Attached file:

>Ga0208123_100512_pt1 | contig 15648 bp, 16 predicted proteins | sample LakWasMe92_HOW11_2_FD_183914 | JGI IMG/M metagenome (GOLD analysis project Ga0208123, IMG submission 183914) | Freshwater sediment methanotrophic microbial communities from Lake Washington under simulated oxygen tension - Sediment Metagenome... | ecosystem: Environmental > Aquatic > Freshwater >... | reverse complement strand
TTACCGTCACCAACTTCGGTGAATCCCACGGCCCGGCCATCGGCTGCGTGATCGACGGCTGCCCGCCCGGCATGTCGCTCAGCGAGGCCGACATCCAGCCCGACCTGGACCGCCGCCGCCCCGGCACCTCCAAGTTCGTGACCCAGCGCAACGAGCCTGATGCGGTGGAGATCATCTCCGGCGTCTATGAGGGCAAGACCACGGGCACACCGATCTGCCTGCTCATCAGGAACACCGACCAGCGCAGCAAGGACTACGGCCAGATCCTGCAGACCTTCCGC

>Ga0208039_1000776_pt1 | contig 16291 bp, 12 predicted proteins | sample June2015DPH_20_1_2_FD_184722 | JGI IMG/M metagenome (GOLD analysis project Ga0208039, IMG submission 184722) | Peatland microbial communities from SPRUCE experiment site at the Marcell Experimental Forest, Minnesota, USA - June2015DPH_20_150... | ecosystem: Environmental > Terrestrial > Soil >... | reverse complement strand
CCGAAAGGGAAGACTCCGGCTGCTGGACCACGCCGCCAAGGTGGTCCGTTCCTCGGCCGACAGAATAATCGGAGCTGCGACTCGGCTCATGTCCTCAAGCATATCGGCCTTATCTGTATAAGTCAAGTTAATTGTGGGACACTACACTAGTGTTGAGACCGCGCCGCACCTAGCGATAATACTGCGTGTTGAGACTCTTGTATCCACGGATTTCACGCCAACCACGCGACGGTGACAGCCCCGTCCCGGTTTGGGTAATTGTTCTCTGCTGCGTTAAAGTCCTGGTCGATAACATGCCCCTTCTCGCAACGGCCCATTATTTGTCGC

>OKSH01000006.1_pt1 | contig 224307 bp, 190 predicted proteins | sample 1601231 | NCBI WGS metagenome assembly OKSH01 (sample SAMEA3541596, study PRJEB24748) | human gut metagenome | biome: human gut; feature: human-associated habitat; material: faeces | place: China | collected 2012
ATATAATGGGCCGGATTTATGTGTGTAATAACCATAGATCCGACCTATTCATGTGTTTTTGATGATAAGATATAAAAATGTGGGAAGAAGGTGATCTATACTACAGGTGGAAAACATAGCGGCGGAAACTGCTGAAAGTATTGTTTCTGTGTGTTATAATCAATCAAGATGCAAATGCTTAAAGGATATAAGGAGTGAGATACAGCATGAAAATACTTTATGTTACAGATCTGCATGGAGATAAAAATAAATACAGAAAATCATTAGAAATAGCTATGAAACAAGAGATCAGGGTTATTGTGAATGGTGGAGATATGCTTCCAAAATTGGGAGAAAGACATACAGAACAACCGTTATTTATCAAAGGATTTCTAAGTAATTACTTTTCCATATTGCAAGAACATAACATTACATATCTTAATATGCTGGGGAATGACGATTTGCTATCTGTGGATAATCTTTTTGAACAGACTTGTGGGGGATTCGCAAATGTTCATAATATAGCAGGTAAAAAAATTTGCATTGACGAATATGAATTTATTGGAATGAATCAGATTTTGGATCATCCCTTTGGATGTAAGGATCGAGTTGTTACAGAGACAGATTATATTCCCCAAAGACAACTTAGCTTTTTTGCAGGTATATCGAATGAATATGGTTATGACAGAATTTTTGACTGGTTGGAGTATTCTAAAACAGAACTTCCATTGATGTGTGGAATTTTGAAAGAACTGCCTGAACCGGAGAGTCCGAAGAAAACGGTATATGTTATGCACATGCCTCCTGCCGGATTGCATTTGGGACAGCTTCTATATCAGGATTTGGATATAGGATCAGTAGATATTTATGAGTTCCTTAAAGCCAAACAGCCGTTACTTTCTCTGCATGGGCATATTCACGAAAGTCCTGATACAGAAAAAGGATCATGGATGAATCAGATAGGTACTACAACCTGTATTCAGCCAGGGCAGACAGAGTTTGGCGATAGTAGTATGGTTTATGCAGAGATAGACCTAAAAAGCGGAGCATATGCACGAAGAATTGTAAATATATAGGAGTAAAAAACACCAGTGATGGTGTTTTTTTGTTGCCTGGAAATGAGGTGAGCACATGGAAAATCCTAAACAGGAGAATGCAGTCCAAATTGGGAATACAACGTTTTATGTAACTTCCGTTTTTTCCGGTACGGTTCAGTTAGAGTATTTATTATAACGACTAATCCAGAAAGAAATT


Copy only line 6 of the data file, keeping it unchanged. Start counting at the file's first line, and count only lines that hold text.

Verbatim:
ATATAATGGGCCGGATTTATGTGTGTAATAACCATAGATCCGACCTATTCATGTGTTTTTGATGATAAGATATAAAAATGTGGGAAGAAGGTGATCTATACTACAGGTGGAAAACATAGCGGCGGAAACTGCTGAAAGTATTGTTTCTGTGTGTTATAATCAATCAAGATGCAAATGCTTAAAGGATATAAGGAGTGAGATACAGCATGAAAATACTTTATGTTACAGATCTGCATGGAGATAAAAATAAATACAGAAAATCATTAGAAATAGCTATGAAACAAGAGATCAGGGTTATTGTGAATGGTGGAGATATGCTTCCAAAATTGGGAGAAAGACATACAGAACAACCGTTATTTATCAAAGGATTTCTAAGTAATTACTTTTCCATATTGCAAGAACATAACATTACATATCTTAATATGCTGGGGAATGACGATTTGCTATCTGTGGATAATCTTTTTGAACAGACTTGTGGGGGATTCGCAAATGTTCATAATATAGCAGGTAAAAAAATTTGCATTGACGAATATGAATTTATTGGAATGAATCAGATTTTGGATCATCCCTTTGGATGTAAGGATCGAGTTGTTACAGAGACAGATTATATTCCCCAAAGACAACTTAGCTTTTTTGCAGGTATATCGAATGAATATGGTTATGACAGAATTTTTGACTGGTTGGAGTATTCTAAAACAGAACTTCCATTGATGTGTGGAATTTTGAAAGAACTGCCTGAACCGGAGAGTCCGAAGAAAACGGTATATGTTATGCACATGCCTCCTGCCGGATTGCATTTGGGACAGCTTCTATATCAGGATTTGGATATAGGATCAGTAGATATTTATGAGTTCCTTAAAGCCAAACAGCCGTTACTTTCTCTGCATGGGCATATTCACGAAAGTCCTGATACAGAAAAAGGATCATGGATGAATCAGATAGGTACTACAACCTGTATTCAGCCAGGGCAGACAGAGTTTGGCGATAGTAGTATGGTTTATGCAGAGATAGACCTAAAAAGCGGAGCATATGCACGAAGAATTGTAAATATATAGGAGTAAAAAACACCAGTGATGGTGTTTTTTTGTTGCCTGGAAATGAGGTGAGCACATGGAAAATCCTAAACAGGAGAATGCAGTCCAAATTGGGAATACAACGTTTTATGTAACTTCCGTTTTTTCCGGTACGGTTCAGTTAGAGTATTTATTATAACGACTAATCCAGAAAGAAATT